Compare the Perception of World War One in ‘the Accrington Pals’ to the Reality of World War One in ‘Journey's End’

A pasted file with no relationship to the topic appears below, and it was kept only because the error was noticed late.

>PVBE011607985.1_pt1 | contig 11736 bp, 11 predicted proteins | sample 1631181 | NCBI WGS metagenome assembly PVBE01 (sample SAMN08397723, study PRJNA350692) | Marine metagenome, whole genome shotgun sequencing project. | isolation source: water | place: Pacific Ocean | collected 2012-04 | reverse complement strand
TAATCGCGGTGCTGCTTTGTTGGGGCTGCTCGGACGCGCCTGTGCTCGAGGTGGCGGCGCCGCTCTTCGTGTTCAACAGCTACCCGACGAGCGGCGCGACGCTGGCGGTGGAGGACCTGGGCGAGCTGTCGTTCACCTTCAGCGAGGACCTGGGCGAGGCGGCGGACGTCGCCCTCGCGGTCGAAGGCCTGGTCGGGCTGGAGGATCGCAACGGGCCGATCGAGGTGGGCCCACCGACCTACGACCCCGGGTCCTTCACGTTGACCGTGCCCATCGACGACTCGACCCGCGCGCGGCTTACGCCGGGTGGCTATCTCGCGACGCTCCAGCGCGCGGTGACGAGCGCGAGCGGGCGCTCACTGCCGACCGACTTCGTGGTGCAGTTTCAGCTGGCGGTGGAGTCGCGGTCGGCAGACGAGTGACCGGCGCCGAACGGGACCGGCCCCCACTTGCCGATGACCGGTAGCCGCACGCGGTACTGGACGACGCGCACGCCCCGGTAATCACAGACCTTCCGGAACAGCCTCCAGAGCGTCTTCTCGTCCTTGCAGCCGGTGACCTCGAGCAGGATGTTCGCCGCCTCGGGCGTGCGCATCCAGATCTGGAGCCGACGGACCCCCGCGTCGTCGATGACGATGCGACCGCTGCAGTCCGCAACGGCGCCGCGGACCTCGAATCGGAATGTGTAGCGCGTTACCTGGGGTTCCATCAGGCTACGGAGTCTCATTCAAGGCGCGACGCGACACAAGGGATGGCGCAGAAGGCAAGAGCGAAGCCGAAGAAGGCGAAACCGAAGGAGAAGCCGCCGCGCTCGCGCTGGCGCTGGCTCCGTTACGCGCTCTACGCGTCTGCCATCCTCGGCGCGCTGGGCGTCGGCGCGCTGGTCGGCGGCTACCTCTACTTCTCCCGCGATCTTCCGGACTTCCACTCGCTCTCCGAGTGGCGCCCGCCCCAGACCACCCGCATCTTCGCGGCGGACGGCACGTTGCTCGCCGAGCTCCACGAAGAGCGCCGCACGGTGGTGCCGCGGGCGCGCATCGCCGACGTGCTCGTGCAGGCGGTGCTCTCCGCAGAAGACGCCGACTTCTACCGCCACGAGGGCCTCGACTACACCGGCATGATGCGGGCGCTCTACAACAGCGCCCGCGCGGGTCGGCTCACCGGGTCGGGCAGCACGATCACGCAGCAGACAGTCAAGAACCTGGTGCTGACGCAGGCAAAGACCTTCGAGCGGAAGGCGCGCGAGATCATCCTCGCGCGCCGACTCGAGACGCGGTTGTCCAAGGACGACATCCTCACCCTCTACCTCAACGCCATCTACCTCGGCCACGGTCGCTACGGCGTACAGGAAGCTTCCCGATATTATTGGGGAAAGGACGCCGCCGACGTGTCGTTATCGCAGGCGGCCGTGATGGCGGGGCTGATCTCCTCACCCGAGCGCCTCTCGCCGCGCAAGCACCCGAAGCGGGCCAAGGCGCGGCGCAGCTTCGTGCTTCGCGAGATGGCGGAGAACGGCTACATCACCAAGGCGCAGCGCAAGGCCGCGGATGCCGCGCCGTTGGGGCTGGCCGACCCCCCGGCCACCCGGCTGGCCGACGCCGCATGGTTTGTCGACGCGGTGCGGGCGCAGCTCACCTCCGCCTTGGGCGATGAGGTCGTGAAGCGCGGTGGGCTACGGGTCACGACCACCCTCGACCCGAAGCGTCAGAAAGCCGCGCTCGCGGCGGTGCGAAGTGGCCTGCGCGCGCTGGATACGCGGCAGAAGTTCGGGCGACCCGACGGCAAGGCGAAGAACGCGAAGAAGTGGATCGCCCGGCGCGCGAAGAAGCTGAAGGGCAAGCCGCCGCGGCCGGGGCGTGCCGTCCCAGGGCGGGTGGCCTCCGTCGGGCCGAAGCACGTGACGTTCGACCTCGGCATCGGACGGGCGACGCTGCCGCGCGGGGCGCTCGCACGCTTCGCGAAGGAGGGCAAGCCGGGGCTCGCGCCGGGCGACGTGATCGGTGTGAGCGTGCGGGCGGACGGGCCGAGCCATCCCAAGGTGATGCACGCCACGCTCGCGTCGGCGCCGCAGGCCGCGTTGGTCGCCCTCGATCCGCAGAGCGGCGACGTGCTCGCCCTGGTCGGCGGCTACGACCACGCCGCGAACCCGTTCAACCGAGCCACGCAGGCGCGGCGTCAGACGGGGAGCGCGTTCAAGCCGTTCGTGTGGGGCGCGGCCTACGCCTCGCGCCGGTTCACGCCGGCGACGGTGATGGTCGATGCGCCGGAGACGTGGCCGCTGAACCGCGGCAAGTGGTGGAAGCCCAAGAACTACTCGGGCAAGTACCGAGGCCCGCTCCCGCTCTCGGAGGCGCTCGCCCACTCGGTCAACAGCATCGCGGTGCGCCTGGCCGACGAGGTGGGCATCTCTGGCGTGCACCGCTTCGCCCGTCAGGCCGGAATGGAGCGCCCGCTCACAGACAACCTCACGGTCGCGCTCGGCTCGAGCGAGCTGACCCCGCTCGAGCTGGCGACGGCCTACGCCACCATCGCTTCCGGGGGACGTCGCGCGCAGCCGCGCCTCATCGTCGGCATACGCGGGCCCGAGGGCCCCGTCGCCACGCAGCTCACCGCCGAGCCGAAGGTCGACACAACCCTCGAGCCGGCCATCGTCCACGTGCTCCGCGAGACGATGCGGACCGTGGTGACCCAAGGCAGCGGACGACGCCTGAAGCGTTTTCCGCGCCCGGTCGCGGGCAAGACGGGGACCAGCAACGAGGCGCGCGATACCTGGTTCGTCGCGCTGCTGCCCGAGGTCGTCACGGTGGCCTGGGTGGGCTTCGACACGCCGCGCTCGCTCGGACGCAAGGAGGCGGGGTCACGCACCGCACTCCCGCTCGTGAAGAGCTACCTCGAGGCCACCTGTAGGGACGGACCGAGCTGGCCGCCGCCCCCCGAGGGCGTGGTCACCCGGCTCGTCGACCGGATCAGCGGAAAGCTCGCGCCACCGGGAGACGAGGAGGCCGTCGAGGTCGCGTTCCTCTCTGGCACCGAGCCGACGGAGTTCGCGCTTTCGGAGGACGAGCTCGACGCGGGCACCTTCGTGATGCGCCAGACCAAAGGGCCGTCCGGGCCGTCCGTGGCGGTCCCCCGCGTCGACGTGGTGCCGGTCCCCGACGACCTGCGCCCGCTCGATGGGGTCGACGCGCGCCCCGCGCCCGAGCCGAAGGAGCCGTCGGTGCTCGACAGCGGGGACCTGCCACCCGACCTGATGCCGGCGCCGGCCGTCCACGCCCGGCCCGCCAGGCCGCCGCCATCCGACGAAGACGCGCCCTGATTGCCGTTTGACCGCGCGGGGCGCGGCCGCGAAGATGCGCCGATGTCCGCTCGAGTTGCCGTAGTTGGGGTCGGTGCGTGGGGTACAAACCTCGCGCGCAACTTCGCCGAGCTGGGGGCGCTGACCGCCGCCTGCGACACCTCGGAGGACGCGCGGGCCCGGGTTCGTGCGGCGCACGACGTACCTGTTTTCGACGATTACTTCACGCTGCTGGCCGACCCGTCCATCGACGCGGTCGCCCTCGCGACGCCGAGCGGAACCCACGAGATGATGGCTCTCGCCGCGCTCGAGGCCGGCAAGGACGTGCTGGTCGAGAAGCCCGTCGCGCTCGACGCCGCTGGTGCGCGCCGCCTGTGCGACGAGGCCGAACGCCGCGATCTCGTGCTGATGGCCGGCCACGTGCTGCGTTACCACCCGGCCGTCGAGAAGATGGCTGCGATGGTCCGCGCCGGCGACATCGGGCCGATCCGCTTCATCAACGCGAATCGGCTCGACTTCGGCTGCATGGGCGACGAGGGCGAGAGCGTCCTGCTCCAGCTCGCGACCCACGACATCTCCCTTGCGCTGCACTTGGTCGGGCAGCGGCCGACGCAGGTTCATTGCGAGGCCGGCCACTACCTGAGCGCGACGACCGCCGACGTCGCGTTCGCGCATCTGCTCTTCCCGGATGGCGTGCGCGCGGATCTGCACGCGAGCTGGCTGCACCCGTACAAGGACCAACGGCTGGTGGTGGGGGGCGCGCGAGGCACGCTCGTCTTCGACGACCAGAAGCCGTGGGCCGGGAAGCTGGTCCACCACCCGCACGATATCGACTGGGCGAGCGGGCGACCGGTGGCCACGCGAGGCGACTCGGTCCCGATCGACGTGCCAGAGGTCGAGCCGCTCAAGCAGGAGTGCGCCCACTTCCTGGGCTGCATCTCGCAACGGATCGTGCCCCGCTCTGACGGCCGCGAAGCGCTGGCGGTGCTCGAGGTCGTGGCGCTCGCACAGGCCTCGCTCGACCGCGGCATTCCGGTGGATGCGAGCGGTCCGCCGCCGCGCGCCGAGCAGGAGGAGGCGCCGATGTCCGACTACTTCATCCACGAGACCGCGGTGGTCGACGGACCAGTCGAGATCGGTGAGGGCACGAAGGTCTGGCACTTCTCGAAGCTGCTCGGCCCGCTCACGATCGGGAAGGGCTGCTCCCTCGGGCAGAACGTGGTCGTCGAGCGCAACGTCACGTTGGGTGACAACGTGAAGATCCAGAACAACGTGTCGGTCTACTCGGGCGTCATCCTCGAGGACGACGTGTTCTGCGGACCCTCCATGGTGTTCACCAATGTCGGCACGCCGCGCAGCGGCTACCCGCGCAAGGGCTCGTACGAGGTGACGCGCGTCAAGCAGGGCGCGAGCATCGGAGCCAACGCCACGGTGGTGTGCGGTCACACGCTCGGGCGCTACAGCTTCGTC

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Compare the perception of World War One in ‘The Accrington Pals’ to the reality of World War One in ‘Journey’s End’ In ‘The Accrington Pals’ the women at home can only rely on the media to base their views on about World War One, however the audience in ‘Journey’s End’ see the harsh realities of what the Officers had to face in their day to day life. Although there are also areas in ‘Journey’s End’, where the Officers perceive information about World War One without any direct knowledge. In ‘The Accrington Pals’, we learn that it is set in Autumn 1914 which was when World War One started and Tom has volunteered to go to the war, for which he’s excited to enlist but he doesn’t actually know how it’s going to be like and as the audience watch the play they start to see his adolescence and youthfulness through his and May’s relationship where there is also stubbornness which forces them apart. I think that if May and Tom were more honest with one another from the beginning then they would have appreciated the time they could have spent together. May goes to the recruiting office where she meets Sergeant Major Rivers, and tries to appeal for Tom’s release and tries to persuade him by telling him “He’s too easily swayed. He lets others talk him into this.” Although the only way Tom perceives the war is by hearing and reading through the propaganda, media and officers which don’t actually portray the truth of the horrors because this would decrease the recruitment of the soldiers. However in ‘Journey’s End’ which is set in 1917, it shows a young naïve man named Raleigh who is like Tom but goes into war with the knowledge that the war has been fought for the last three years, whereas in ‘The Accrington Pals’ the soldiers were told that World War One would be over by Christmas but in reality it was a lie. Raleigh goes straight into the trenches and witnesses the realities of how the soldiers lived and their conditions, especially when Trotter helps Raleigh: “Just wear your belt with revolver case on it. Must have your revolver to shoots rats.” But in ‘The Accrington Pals’, it took Tom two years before he saw any action or went to the frontline because he joined in 1914 and his first time at the front was in The Battle of Somme in 1916. In ‘Journey’s End’ the men in the trenches face the realities of the war and experience the emotions of being frightened and coping with everything. But in reality if the soldiers wanted to tell the truth to the people back home on how they really felt, they would have to sugar-coat it because all of the soldiers’ letters that were collected everyday were censored and if a soldier had written down how they really felt they would be punished, the letters would be covered up and if the letters had reached home, it would cause distress to the people and make them question what is actually taking place. In ‘Journey’s End’, Act Two, Scene One Commanding Officer Stanhope confiscates a letter home from Raleigh insisting on his right to censor it and screams at him “D’you understand an order? Give me that letter!” because of his status and how he doesn’t want his girlfriend to know of his growing alcoholism because that’s the only way he can cope in the war. But if Stanhope or the other Commanding Officers wanted to send their letters, then they didn’t need to be censored because of their respective status. In spite of this in ‘The Accrington Pals’ the women at home don’t actually know what is honestly going on in the war, they perceive the information through the media, newspapers, which weren’t a reliable source because they would only print what the Government has allowed and controlled them to know. Act Two, Scene Five shows the women anxiously waiting for the news of ‘The Pals’ but when they read the Newspaper it says “More detailed information will be available in the next few days…” it doesn’t mention anything about them. Even though there’s more reality of war in ‘Journey’s End’, there is...
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